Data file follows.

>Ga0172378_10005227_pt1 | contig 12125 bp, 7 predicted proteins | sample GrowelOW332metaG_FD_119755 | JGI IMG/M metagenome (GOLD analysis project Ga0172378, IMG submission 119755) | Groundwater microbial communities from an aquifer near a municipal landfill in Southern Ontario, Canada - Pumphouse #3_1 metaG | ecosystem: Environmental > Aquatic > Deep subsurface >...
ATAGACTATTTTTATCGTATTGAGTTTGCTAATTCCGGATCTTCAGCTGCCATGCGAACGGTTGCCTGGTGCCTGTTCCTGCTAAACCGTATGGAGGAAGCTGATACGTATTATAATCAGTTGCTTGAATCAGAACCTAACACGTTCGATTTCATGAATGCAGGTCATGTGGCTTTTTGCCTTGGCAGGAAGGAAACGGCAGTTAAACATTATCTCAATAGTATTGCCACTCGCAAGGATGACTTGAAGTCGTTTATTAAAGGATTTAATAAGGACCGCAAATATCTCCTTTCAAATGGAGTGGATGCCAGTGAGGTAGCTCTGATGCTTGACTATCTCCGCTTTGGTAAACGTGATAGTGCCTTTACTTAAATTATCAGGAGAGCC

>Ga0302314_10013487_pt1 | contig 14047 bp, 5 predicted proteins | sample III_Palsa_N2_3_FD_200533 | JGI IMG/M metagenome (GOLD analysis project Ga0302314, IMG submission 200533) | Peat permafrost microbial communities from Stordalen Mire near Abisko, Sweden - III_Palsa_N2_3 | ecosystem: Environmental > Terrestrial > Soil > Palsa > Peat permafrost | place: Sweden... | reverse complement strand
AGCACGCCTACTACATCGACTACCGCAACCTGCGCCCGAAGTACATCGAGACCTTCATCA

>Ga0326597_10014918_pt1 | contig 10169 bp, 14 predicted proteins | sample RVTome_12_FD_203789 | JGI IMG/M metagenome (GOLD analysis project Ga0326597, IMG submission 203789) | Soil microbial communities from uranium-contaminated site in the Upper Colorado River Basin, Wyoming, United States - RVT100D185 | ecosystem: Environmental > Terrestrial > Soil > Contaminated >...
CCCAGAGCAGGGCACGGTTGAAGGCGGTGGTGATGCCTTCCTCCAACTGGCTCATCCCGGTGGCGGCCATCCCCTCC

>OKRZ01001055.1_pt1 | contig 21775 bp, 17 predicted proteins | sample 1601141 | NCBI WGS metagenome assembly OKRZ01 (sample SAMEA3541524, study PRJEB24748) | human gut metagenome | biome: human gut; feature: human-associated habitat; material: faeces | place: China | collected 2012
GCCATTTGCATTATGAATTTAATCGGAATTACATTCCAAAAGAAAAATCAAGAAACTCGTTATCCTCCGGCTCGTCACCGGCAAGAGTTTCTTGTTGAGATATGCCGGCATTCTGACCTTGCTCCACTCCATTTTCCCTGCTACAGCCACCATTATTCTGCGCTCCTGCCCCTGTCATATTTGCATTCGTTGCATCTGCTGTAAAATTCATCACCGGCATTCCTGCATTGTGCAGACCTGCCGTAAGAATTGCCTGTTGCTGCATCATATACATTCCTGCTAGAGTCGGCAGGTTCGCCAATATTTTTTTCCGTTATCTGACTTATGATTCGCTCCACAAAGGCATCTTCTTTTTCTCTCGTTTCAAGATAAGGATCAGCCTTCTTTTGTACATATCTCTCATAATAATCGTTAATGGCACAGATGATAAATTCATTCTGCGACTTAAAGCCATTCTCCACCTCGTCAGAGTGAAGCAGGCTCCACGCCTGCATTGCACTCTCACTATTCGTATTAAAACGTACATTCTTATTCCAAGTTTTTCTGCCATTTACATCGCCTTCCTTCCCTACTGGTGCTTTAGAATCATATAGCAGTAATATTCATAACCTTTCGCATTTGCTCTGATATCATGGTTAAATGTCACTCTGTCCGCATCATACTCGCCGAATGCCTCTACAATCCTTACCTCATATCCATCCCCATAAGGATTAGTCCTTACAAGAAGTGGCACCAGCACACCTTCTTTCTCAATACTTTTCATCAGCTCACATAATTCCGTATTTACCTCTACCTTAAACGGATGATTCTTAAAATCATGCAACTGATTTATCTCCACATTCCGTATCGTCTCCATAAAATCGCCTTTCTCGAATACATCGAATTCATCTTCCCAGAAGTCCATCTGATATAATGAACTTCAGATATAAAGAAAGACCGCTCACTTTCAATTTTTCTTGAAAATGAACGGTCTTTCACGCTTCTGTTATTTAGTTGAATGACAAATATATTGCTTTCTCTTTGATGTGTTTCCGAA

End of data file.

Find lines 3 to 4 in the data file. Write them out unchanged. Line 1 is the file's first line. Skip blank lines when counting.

>Ga0302314_10013487_pt1 | contig 14047 bp, 5 predicted proteins | sample III_Palsa_N2_3_FD_200533 | JGI IMG/M metagenome (GOLD analysis project Ga0302314, IMG submission 200533) | Peat permafrost microbial communities from Stordalen Mire near Abisko, Sweden - III_Palsa_N2_3 | ecosystem: Environmental > Terrestrial > Soil > Palsa > Peat permafrost | place: Sweden... | reverse complement strand
AGCACGCCTACTACATCGACTACCGCAACCTGCGCCCGAAGTACATCGAGACCTTCATCA